While it may seem counterintuitive that patients with cancer demonstrate improved depression levels when compared to the United States general population, several previous studies have reported this exact finding [13, 1618]. In a study by Groenvold et al. that compared breast cancer patients to the Danish general population, they found lower anxiety and depression in the breast cancer cohort. Similarly, Gradl et al. compared rotationplasty patients to a healthy German sample cohort and again noted increased social functioning and mental health scores in the rotationplasty patients compared to the general population [19].

Similar research has been performed on subjects who perceived themselves to have an uncertain future. This research, performed by Carstensen et al., noted a difference in goals and desires in elderly and young subjects, with the elderly choosing more emotionally-meaningful experiences. Interestingly, they noticed that following periods of crises, such as following the September 11 attacks or the SARS outbreak, the young subjects align with the elderly in choosing the emotionally meaningful experiences. The researchers argue that an individual’s goals and desires will be determined by the amount of perceived time they have left or if their future becomes uncertain, irrespective of age [2023]. This research may help explain the differences in depression observed in our study between the sarcoma patients and the United States general population as the sarcoma patients may perceive their future to be more uncertain following their diagnosis of cancer. Future prospective studies will help determine how the depression score changes over time.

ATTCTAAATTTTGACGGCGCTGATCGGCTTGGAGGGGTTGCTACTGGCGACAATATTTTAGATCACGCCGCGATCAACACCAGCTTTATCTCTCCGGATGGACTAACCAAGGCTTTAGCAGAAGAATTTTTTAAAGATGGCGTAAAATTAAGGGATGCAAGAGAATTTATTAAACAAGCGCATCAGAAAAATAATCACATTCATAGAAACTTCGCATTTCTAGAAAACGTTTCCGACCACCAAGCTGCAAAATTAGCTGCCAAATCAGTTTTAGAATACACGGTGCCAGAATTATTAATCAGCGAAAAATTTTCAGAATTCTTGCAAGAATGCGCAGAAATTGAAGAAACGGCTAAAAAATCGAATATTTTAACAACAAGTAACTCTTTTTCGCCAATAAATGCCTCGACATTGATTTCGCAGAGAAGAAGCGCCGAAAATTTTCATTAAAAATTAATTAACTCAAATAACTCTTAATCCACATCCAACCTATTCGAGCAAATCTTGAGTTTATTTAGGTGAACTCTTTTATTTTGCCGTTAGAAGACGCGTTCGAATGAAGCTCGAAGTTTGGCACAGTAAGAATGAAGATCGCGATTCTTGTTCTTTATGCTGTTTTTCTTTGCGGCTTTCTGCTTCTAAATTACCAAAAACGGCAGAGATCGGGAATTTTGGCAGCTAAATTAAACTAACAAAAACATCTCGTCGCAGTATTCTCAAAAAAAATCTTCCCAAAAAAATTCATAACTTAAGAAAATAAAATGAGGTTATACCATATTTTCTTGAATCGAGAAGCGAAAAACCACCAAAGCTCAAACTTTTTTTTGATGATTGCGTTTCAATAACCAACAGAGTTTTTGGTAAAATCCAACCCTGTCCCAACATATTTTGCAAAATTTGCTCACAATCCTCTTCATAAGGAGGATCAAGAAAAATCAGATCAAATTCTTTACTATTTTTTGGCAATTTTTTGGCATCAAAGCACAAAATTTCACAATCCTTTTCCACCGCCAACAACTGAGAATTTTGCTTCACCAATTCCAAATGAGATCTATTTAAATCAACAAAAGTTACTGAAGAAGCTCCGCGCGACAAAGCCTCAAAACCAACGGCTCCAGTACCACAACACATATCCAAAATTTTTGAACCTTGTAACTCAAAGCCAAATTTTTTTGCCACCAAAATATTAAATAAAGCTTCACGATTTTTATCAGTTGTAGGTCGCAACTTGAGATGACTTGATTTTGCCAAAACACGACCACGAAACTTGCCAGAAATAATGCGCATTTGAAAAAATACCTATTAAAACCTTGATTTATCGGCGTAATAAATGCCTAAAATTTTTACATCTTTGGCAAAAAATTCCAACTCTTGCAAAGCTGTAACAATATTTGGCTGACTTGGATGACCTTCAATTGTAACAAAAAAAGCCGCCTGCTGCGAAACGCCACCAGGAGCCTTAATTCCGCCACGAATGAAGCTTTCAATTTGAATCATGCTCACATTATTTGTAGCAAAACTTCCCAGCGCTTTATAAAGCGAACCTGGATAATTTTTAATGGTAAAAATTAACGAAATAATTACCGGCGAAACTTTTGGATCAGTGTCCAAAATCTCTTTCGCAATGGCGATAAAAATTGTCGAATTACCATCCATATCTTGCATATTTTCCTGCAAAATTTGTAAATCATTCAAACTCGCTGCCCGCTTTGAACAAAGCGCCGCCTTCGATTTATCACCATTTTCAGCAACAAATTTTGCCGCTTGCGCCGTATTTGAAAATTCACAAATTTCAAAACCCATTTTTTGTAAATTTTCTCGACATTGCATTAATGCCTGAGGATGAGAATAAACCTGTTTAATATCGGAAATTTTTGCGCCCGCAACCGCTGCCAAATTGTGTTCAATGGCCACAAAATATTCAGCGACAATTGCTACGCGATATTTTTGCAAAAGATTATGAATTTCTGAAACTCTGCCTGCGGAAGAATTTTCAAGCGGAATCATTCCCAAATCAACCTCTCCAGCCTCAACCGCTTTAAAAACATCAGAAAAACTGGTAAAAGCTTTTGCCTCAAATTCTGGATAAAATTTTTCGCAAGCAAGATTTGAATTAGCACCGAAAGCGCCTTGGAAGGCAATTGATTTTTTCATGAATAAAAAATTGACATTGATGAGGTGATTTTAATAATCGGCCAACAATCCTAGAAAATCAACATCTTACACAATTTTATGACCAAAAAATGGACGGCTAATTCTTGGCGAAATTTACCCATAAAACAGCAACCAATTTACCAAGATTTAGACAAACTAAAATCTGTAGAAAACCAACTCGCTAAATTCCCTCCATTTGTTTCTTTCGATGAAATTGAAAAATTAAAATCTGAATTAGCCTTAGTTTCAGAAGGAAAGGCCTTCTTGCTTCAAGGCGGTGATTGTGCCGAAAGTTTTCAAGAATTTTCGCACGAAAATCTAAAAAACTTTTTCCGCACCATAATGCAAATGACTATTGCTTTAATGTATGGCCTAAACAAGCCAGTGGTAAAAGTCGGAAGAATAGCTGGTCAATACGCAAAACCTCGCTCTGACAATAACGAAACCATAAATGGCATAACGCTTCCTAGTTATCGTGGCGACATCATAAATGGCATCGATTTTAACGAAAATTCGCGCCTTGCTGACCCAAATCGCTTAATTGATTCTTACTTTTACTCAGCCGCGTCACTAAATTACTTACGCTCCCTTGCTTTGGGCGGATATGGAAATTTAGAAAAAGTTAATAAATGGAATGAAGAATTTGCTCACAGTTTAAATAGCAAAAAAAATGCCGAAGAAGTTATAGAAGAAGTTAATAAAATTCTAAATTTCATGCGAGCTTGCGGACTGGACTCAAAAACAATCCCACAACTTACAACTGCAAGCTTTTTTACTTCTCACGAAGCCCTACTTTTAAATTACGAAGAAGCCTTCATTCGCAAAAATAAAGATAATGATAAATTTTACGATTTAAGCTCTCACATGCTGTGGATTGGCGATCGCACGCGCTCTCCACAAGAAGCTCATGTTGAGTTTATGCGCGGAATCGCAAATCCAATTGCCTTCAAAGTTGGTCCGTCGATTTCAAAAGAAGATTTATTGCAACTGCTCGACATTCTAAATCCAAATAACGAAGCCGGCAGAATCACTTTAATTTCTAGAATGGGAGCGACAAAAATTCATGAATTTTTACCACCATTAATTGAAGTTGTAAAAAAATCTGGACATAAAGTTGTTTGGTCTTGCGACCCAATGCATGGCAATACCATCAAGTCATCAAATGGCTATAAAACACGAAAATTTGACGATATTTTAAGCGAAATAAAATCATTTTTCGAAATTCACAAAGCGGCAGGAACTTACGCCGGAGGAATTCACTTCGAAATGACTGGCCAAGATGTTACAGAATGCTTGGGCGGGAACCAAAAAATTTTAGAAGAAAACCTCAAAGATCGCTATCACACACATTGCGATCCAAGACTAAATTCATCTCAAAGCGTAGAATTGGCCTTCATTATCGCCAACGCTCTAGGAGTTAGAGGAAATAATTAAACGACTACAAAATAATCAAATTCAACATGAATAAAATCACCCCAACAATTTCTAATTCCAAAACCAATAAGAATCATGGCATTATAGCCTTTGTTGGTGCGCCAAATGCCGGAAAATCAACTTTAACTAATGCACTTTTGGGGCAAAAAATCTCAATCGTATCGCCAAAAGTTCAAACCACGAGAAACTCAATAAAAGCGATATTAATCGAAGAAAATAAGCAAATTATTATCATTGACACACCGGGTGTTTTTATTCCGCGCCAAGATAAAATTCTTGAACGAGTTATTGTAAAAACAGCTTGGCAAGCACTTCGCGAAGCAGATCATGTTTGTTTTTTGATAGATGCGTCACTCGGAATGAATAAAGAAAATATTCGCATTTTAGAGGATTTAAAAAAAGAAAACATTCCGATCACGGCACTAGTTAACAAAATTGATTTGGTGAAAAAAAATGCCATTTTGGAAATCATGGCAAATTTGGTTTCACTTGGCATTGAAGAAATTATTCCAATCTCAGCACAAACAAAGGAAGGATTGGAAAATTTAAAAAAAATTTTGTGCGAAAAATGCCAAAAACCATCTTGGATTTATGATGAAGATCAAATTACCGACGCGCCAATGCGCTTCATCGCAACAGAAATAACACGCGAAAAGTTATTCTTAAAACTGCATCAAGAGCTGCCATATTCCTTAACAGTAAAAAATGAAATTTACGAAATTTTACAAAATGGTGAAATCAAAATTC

We have several limitations in this study. Our numbers are limited due to the rarity of sarcomas. This research is from a single institution, and results may not be generalizable. Our groups were heterogeneous with respect to tumor types and locations as well as treatment. With more homogenous and larger groups, we may find more differences in the PROMIS values. Additionally, we observed a flooring effect with many of the patients in the cohorts reporting the lowest possible depression scores. With a more sensitive test, we may find an even larger difference in the depression scores between the cohorts and the US population.

6. Conclusion

Significant differences were found in the PROMIS physical function and depression health domains when comparing patients with nonmetastatic sarcoma to the United State general population. While physical function was found to be worse in the sarcoma cohorts, we also observed significantly improved levels of depression in these patients when compared to the US population. This finding was maintained over time and is an important reminder that a patient’s goals and desires change following a cancer diagnosis and must be taken into consideration when planning treatment and determining a successful outcome.

Data Availability

The data used to support the findings of this study are available from the corresponding author upon request.

Conflicts of Interest

The authors declare that they have no conflicts of interest.